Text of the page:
Portland police accused of 'collusion with right-wing extremists' for texting Patriot Prayer leader

A Portland police lieutenant who commands a team that monitors protests in the city had frequently texted with Joey Gibson, leader of the protest group Patriot Prayer. At least one far-left City Commissioner is outraged about it and has demanded an investigation. Police Chief Danielle Outlaw has announced she will review the texts to see if anything improper took place, but the same police lieutenant had also texted extensively with at least one member of Antifa in 2017. From Willamette Week:

The texts, obtained by WW through a public records request, show that Portland Police Lt. Jeff Niiya had a friendly rapport with Gibson, frequently discussing Gibson’s plans to demonstrate in Portland and even joking at times…

Niiya is the commanding officer for the Portland Police Bureau rapid response team that patrols protests. That makes him one of the primary officers collecting intelligence about protest groups in Portland.

Niiya and the Portland Police Bureau have good reason to collect intelligence from right-wing organizers. Yet some of Niiya’s texts raise questions about whether Portland Police help Patriot Prayer supporters to evade arrest during events…

The texts also show that Niiya at times told Gibson where leftist protests were taking place, including unrelated protests as well as antifascist marches with people in black bloc intent on protesting Patriot Prayer. At least once, Niiya told Gibson that Portland police were not monitoring a protest hosted by the Queer Liberation Front in an attempt to dissuade Gibson’s right-wing group from showing up.

I haven’t read all the texts but my initial take based on what’s described in these reports is that Lt. Niiya was doing his job. He seems to be focused on making sure two opposing groups don’t try to occupy the same space at the same time which could ignite a street brawl. Part of that might involve warning Gibson that black bloc goons are moving their way to allow them to move rather than wind up in an unexpected confrontation. But the chatty, seemingly friendly texts with Gibson outraged City Commissioner Jo Ann Hardesty. From the Oregonian:

Portland Commissioner Jo Ann Hardesty in a statement Thursday said the texts didn’t shock or surprise her and confirmed that “there are members of the Portland police force who work in collusion with right-wing extremists.” She said news of the text exchanges should be used to help buoy police reform that calls for “policing that treats all community members with respect and allows for peaceful protest free of intimidation and bias.”

Hardesty said she and other community groups are calling for an independent investigation into correspondence between police officers and members of alt-right groups and individuals…

[Police Chief] Outlaw issued a statement late Thursday night after posting all the text messages and emails between Gibson and the lieutenant on the bureau’s website.

“I have directed an internal investigation to review the context of these communications and determine if any Bureau directives were violated,” she said in the statement. “If anything is identified that is deemed outside of our values and directives, it will be addressed.”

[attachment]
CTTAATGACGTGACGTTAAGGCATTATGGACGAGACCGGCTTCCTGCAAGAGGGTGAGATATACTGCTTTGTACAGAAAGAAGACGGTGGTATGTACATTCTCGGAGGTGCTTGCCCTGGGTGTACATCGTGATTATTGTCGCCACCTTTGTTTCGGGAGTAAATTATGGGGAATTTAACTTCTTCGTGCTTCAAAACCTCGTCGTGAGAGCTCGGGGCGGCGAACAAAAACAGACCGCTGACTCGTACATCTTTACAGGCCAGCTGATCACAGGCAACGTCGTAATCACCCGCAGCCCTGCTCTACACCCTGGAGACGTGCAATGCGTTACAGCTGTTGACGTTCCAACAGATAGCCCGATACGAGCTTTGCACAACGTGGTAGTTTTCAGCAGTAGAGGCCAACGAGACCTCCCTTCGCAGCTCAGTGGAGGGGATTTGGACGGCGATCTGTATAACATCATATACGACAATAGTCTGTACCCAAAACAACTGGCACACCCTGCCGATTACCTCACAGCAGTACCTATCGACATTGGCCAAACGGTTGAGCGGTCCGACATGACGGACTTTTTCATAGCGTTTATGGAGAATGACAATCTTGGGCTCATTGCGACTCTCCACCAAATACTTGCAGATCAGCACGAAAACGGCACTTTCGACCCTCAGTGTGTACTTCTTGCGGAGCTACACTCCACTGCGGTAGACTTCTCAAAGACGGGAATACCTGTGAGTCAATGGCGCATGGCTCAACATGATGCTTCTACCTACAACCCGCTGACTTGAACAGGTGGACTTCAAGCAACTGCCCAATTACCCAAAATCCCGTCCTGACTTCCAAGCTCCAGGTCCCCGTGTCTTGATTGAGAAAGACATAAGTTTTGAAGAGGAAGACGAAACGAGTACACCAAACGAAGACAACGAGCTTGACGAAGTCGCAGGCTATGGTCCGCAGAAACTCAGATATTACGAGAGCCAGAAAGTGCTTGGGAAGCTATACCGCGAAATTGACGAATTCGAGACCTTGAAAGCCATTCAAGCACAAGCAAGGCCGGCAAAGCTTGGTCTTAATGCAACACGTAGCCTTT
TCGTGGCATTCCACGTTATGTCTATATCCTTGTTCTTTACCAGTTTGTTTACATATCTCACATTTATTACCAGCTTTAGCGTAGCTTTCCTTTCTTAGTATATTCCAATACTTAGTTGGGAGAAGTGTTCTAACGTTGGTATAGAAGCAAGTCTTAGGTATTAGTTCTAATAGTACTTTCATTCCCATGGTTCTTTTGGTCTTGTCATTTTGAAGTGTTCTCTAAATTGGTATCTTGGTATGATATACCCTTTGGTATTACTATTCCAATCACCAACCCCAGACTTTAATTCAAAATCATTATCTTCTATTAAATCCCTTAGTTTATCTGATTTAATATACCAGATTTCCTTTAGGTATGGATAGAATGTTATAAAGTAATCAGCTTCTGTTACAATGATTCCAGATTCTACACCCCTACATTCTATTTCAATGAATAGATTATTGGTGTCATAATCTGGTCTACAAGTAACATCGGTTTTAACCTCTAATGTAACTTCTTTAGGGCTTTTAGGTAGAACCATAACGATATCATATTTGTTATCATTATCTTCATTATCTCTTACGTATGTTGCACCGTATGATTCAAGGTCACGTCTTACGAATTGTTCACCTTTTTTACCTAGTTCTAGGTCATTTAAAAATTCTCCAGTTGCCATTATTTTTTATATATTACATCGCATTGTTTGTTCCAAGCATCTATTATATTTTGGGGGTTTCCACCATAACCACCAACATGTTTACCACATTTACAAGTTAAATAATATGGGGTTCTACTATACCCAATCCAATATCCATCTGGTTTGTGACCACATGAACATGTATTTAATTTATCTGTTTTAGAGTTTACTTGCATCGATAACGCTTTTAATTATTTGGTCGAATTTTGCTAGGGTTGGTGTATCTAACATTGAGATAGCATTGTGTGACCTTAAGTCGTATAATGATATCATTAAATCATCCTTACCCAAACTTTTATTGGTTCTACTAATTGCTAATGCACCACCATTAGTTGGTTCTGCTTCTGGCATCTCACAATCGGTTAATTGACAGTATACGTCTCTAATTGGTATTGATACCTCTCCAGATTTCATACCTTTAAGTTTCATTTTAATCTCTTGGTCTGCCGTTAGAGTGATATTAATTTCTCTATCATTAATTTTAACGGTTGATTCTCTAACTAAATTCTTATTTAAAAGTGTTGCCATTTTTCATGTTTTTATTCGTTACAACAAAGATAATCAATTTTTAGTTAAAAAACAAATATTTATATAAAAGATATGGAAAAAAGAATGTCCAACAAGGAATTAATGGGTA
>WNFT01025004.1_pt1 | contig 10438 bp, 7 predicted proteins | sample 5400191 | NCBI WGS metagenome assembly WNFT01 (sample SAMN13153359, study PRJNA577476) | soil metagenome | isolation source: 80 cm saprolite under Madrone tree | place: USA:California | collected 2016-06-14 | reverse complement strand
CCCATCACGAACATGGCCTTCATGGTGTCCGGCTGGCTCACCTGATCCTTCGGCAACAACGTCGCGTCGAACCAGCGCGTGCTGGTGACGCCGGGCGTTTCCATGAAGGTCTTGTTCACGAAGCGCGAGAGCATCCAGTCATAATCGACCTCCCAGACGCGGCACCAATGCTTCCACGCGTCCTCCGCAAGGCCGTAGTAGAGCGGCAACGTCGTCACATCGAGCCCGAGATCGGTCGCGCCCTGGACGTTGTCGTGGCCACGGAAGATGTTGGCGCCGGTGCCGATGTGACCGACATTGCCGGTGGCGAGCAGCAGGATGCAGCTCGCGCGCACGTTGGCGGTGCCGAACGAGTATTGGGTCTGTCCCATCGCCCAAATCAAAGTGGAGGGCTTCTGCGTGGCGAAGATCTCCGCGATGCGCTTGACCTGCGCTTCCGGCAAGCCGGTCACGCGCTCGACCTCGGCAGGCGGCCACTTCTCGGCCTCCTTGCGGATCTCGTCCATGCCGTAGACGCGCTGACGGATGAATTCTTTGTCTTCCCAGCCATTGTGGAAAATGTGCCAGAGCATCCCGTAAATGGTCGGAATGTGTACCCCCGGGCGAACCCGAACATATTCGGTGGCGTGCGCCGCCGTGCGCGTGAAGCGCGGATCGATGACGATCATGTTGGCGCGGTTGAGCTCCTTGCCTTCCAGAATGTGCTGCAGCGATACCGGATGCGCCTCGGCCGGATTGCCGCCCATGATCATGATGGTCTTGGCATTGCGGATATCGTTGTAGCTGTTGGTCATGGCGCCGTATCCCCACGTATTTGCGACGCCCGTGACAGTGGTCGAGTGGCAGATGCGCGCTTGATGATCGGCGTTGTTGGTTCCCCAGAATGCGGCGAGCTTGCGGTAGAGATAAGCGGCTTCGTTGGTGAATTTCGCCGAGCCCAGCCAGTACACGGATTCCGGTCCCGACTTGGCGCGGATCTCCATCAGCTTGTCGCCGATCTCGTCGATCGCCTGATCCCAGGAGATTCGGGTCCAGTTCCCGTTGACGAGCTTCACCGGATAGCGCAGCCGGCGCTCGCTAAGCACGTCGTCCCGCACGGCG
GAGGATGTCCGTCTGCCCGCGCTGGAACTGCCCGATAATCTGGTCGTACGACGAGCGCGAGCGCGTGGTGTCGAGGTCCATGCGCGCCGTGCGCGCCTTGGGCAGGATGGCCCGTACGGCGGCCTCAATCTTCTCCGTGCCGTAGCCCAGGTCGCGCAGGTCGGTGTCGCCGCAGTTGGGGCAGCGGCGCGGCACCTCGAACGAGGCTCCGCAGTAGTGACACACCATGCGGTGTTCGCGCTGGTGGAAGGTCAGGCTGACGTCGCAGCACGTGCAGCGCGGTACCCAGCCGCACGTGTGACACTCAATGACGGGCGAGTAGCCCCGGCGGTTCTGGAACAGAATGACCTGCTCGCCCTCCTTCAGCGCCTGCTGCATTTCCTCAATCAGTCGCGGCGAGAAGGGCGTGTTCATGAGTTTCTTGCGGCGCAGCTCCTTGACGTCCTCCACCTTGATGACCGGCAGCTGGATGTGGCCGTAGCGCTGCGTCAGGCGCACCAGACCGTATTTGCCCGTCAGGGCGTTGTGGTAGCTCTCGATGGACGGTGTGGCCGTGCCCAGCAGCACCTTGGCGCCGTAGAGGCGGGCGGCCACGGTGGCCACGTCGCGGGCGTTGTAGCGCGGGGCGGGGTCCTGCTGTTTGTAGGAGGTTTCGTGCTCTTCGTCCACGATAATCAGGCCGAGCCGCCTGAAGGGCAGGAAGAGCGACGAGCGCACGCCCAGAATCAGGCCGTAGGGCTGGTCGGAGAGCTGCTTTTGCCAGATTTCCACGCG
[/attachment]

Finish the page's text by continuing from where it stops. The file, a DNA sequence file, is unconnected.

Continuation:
What Hardesty doesn’t say is that Lt. Niiya is known to have texted with members of Antifa before as well and for much the same reason. Willamette Week reported in December 2017 that Lt. Niiya engaged in texting for months with an Antifa member called Tan. In that case, once the texts between Tan and the police were revealed, the young woman has judged a traitor and abandoned by her radical friends:

An exuberant 20-year-old with short, dyed-blue hair, Tan, whose legal name is June Davies and who identifies as gender non-binary, felt a magnetic pull to the left-wing protests in Portland that followed Donald Trump’s election…

In June, Tan met Portland police Sgt. Jeff Niiya at a small protest. Niiya frequently patrols protests. They started chatting, and Niiya gave Tan his business card.

It took only a day for Tan to become an informant. Tan texted Niiya—and began sharing details of Antifa’s marching routes during protests. For Tan, it made sense to work with police, to make sure Antifa medics weren’t arrested, swept up in kettles or moved by officers. At the same time, Tan never told other protesters about the conversations with Niiya…

One of Tan’s friends found four months of texts between Tan and the cops. The friend took screen shots—which were plastered across Facebook alongside warnings to stay away from the police informant.

It became, within the Antifa community in Portland, a scandal. And while the contents of the text messages didn’t reveal any closely held secrets of Antifa, the act of reaching out to police was viewed by many as traitorous to the cause…

“I knew what I was doing,” Tan says, expressing some bitterness at fellow protesters. “It was probably naive of me to think that I could change people’s mindsets. I saw the Portland police actually try. I never saw Antifa try.”

Lt. Niiya was texting amiably with someone feeding him information on what her group planned to do and would do. Was it because he supported Antifa? No. It seems he was trying to prevent things from getting out of hand and having information on the group’s plans helped him do that. The only difference is that no one is Joey Gibson’s group would consider him a traitor for talking to the police. That should tell you something about which group is more mainstream.

I have zero confidence in Commissioner Hardesty who sounds like a left-wing crank, but Chief Outlaw comes across as a much more reasonable person. Hopefully, her investigation will look at this and conclude Lt. Niiya was doing his job, not colluding with the far right.